A leading Egyptian dissident, Ayman Nour, who was jailed after challenging the country’s longtime president in the 2005 elections, was unexpectedly freed on Wednesday after years of pressure from the US.
Nour’s jailing has troubled Egyptian-US relations for more than three years and his sudden release may be a gesture to improve ties with US President Barack Obama’s new administration.
Nour said from his Cairo home that he learned he was going to be freed only when a car arrived at the prison to take him home.
“Why they did this is unknown,” he said.
“I am coming out with an open heart and am ready to work and nothing has changed. A lot of things have been put on hold over the past years ... I am ready to make a change in this country,” he said in a telephone interview.
He later told reporters gathered at his home: “I will definitely resume my political activity.”
The prosecutor’s office said in a statement that Nour was ordered released for health reasons. Nour has complained of heart and eye problems and his wife petitioned Egyptian courts for his release on health grounds.
Nour, who headed the opposition Al-Ghad (Tomorrow) party, challenged Egyptian President Hosni Mubarak in September 2005 presidential elections, but finished a distant second in balloting criticized as flawed and in which most voters stayed away.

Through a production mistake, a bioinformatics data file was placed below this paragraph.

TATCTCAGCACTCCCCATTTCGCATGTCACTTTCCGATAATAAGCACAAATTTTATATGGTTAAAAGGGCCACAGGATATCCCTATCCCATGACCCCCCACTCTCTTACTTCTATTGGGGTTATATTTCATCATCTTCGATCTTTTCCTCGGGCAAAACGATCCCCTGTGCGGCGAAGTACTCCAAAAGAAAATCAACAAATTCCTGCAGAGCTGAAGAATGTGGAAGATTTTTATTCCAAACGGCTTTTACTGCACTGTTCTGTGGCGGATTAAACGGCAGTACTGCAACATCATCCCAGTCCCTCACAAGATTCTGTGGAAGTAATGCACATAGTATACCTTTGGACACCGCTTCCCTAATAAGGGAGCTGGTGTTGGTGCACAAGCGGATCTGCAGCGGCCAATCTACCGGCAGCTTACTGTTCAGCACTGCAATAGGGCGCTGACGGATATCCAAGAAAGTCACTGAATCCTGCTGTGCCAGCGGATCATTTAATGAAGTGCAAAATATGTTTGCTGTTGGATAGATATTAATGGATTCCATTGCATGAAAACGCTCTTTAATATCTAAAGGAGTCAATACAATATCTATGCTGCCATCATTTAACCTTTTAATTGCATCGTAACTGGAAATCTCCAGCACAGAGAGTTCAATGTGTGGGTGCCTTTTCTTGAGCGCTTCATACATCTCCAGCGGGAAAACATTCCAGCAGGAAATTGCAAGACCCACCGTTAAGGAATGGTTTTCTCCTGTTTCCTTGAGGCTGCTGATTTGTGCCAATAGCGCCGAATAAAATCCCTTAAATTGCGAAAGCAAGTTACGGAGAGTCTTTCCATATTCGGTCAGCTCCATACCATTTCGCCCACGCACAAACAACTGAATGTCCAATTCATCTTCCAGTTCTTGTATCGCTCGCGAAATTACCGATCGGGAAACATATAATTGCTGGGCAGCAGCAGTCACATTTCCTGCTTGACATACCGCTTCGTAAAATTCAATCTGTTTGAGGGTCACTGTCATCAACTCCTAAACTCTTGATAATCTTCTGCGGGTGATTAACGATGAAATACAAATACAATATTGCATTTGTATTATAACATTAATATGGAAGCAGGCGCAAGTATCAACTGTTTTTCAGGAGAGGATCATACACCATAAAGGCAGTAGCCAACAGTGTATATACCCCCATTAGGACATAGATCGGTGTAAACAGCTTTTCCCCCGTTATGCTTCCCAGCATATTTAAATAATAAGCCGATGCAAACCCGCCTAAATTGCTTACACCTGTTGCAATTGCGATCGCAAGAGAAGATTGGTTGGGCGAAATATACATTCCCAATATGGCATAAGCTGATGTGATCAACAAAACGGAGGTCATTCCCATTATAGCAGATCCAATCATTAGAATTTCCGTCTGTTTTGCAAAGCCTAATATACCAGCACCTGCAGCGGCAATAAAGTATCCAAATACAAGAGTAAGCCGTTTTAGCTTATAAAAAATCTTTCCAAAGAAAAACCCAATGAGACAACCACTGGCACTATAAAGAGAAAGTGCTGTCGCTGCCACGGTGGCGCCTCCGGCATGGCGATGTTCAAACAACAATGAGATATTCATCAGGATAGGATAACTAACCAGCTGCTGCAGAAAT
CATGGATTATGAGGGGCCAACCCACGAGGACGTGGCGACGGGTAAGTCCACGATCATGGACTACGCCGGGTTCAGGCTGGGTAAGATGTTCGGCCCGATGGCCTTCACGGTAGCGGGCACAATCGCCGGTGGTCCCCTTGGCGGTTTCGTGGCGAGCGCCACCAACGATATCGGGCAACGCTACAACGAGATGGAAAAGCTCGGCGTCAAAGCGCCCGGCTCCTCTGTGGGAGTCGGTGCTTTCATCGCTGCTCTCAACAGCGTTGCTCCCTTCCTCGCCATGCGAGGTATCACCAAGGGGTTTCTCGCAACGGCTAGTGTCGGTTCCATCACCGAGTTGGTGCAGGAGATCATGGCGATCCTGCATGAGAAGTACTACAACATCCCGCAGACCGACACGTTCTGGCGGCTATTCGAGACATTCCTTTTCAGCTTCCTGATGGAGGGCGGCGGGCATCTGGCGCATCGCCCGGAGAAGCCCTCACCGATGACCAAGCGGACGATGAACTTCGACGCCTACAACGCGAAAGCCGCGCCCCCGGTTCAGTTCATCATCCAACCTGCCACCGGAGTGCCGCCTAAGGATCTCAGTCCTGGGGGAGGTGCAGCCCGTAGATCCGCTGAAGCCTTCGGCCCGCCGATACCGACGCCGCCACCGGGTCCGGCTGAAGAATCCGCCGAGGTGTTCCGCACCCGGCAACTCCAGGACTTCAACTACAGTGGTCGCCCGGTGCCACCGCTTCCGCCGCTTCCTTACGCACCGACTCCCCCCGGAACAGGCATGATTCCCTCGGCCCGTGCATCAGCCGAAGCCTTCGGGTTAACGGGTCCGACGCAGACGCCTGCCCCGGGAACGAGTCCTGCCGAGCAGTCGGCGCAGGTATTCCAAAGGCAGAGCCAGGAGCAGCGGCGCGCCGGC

Nour, who is in his mid-40s, was convicted on Dec. 24, 2005, of forging signatures on petitions to register the party in 2004. He said he was prosecuted to eliminate him from politics and the argument received wide support among human rights groups.
In August, Nour wrote a letter to Obama, then a presidential candidate, urging him to help Arab reformers push for democracy in the Middle East.
On Wednesday evening, Nour hugged and kissed family members at his packed apartment in an upscale Cairo neighborhood.
His wife, Gamila Ismail, told reporters that she hadn’t known her husband was free until their building’s parking attendant called her on her cellphone and asked her to come home because Nour didn’t have a key.
When she returned home, she said: “I found him praying in front of our doorstep.”
Nour’s release came less than a week after Egyptian Foreign Minister Ahmed Abul Gheit visited Washington as the first Arab foreign minister to meet US Secretary of State Hillary Clinton since Obama took office a month ago.
It also comes days after US Senator John Kerry held talks with Mubarak in Cairo. There has been talk in Egypt that Mubarak hopes to visit Washington in April.
Mubarak has not been to Washington in four years because of tension between the two longtime allies over Egypt’s lack of democratic reforms and failure to prevent weapons from being smuggled via border tunnels to the Gaza Strip.
Meanwhile, the US on Wednesday welcomed the decision.
“We welcome this move,” said State Department spokesman Gordon Duguid.
He said the US had no prior notification of the release.
“I did not know that we had any advance warning of this. It is welcome nonetheless,” he said.